At least 2 million children are trafficked annually for child labour and sexual exploitation. Most child labourers are in the informal economic sector, where they are not protected by laws and regulations. The worst forms of child labour are illegal and must be eradicated immediately.
(Missing from the available reports is any reference to child lablor in the US itself.)
In 2015, the Democratic Republic of the Congo made a moderate advancement in efforts to eliminate the worst forms of child labor. The Government took steps to implement a UN-backed action plan to end the recruitment and use of child soldiers, including by arresting Force de Résistance Patriotique en Ituri leader Cobra Matata for use of child soldiers and launching the Reinsertion and Reintegration Project. The National Labor Council also approved the National Action Plan to Combat the Worst Forms of Child Labor, originally drafted in 2011, and submitted it to the Cabinet for approval and adoption. However, children in the Democratic Republic of the Congo continue to engage in the worst forms of child labor, including in the mining of gold, cassiterite (tin ore), coltan (tantalum ore), and wolframite (tungsten ore), and are used in armed conflict, sometimes as a result of forcible recruitment or abduction by non-state armed groups. The prescribed penalties for forced or compulsory labor remain low and do not serve as deterrents. Decentralization, a lack of resources, and poor coordination have hampered the Government’s efforts to combat child labor, and laws mandating free primary education are not enforced.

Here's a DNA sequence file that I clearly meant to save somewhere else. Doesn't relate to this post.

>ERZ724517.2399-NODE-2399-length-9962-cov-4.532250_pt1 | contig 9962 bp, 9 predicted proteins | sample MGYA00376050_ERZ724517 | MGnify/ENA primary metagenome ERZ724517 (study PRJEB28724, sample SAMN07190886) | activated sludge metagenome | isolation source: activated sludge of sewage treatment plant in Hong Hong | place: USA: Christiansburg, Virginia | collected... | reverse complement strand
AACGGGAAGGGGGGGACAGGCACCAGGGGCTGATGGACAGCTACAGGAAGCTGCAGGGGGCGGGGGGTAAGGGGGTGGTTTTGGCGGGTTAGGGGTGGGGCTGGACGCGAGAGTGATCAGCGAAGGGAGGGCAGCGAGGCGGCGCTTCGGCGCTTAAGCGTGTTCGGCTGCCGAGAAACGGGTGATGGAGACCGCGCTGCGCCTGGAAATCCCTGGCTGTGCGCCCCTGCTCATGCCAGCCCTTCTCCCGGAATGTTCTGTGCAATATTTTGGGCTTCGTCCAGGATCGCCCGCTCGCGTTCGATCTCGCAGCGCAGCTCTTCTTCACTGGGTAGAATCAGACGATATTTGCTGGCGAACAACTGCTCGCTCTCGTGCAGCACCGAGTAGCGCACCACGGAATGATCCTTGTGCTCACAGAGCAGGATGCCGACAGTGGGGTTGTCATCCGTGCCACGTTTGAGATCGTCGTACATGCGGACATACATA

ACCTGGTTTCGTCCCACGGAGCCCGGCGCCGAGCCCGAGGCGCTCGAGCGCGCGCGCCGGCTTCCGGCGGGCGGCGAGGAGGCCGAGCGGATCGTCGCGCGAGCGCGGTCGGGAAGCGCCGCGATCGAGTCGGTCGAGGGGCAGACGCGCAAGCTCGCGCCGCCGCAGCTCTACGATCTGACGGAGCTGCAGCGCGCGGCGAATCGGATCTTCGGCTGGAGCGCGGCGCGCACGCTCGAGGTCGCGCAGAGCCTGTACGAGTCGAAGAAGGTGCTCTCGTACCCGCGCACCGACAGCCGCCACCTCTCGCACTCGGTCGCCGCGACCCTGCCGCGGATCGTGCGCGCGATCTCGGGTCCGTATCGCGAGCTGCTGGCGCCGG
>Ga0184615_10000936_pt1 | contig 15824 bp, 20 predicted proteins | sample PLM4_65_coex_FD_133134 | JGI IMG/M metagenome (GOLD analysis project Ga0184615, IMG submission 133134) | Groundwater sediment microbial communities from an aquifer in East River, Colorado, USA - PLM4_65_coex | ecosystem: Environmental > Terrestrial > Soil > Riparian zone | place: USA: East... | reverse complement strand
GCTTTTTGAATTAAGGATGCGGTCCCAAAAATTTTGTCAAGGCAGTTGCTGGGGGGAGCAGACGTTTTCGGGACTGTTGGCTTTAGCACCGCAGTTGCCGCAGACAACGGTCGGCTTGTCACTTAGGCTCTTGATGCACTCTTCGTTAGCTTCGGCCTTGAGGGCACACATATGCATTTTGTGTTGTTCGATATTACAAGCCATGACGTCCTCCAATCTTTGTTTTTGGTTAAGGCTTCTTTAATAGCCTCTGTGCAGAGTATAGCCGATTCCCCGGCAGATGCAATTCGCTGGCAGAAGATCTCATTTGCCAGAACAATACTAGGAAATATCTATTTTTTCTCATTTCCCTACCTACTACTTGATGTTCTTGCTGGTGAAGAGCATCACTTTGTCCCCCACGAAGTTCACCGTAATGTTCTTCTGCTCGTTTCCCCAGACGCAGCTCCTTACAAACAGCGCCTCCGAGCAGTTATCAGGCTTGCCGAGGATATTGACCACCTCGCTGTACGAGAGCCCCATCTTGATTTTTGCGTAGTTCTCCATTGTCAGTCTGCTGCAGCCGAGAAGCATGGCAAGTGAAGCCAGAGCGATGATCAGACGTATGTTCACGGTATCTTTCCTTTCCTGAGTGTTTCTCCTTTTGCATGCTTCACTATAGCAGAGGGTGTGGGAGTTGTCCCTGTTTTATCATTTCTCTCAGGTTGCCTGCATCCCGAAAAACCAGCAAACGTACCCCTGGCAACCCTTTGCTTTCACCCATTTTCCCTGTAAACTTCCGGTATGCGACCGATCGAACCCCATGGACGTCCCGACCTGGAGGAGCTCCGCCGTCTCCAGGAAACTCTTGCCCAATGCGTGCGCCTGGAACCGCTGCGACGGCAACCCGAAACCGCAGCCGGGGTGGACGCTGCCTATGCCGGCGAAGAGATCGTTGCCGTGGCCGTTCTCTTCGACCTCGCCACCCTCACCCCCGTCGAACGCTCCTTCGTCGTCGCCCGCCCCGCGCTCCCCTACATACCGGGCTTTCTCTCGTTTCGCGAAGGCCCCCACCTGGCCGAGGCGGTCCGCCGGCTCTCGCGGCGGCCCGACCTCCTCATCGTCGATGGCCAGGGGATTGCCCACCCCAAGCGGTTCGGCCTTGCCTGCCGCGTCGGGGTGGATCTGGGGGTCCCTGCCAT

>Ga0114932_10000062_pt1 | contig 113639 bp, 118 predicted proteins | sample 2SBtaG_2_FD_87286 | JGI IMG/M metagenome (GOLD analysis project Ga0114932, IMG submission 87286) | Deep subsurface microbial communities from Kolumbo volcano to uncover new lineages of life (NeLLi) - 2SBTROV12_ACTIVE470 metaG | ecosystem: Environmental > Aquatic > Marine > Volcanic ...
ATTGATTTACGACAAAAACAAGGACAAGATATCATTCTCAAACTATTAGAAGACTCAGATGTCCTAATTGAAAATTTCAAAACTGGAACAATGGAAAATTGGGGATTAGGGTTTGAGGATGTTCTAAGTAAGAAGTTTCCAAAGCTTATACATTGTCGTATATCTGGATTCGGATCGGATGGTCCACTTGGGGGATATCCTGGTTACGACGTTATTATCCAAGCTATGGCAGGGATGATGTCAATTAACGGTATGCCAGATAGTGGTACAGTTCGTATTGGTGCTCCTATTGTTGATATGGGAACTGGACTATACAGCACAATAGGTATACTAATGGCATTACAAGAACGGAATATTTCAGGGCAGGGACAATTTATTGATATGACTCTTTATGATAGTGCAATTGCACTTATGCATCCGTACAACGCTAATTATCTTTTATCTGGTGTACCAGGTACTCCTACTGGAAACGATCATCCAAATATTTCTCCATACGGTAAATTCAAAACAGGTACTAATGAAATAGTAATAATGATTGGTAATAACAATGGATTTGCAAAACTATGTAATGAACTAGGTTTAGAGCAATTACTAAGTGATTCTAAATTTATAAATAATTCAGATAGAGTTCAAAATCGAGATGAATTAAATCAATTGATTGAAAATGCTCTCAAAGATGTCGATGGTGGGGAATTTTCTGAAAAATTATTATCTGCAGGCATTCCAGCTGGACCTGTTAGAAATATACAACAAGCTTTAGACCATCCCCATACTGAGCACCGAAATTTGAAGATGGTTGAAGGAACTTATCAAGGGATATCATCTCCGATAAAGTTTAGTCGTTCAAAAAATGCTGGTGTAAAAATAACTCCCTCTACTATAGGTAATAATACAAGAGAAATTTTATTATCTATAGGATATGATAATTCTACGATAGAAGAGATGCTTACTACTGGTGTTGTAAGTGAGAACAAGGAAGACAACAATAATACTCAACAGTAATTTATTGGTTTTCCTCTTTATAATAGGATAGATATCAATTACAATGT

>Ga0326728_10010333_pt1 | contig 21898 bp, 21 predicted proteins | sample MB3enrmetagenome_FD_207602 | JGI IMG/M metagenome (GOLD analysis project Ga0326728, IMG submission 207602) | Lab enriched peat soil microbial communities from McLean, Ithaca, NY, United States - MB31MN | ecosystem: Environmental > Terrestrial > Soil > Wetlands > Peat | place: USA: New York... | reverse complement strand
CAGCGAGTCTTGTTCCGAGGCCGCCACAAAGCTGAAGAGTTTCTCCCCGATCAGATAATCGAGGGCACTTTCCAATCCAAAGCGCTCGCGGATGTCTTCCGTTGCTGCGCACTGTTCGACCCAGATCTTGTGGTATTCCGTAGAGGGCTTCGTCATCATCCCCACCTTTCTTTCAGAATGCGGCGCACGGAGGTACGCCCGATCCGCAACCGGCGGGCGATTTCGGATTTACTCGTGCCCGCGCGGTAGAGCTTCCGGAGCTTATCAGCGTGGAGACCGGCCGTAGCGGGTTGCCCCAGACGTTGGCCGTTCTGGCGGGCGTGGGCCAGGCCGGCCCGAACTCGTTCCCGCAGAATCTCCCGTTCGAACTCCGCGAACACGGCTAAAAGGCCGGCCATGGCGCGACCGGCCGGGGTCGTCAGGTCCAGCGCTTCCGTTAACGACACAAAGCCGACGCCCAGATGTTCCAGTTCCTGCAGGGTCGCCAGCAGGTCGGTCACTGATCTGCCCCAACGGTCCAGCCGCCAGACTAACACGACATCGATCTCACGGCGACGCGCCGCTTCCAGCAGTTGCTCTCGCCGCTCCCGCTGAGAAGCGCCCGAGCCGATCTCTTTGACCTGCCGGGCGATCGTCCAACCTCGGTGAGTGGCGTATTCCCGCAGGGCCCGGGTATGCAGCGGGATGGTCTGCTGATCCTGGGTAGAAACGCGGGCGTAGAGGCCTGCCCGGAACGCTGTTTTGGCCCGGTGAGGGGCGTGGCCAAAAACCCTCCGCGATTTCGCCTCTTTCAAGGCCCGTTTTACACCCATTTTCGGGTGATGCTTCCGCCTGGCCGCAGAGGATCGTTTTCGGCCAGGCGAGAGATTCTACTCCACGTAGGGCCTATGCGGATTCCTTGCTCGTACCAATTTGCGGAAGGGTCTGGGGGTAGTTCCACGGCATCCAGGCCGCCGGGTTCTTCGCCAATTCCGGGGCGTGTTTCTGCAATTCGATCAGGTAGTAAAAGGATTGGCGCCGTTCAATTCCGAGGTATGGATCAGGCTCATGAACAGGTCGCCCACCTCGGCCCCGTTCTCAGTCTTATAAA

How Common Is Child Labor in the U.S.?
Budgets for agencies that monitor workplaces are shrinking as some states roll back laws meant to limit the hours and jobs kids can work.
He saw something surprising: a boy, who appeared to be about 12 or 13, wearing jeans and a fluorescent work vest, smoothing mortar on a brick wall. It was a clear violation of child-labor laws, which prohibit 12 and 13-year-olds from working most jobs, except on farms, and also say that youths aged 14 and 15 may not work in hazardous jobs, including construction.
When others in the Laborers Union went to the site, they saw a boy too, this time driving a bobcat and cutting concrete with a saw.
“When our staff reported it to me, I wasn’t sure I believed it,” said Kevin Pranis, a spokesman for the union. “We sent him back to take a picture, since we didn’t want to make a report without knowing for sure the kid was underage. We observed him four or five times until we were really sure.”
But a few weeks later, the union stumbled across another kid on a construction site, this time in Minnetonka. Though the contractor at the time said the worker was 18, and that his father owned the company, the union followed-up by tracing the license plate of the car the worker got into, and found he was actually 14.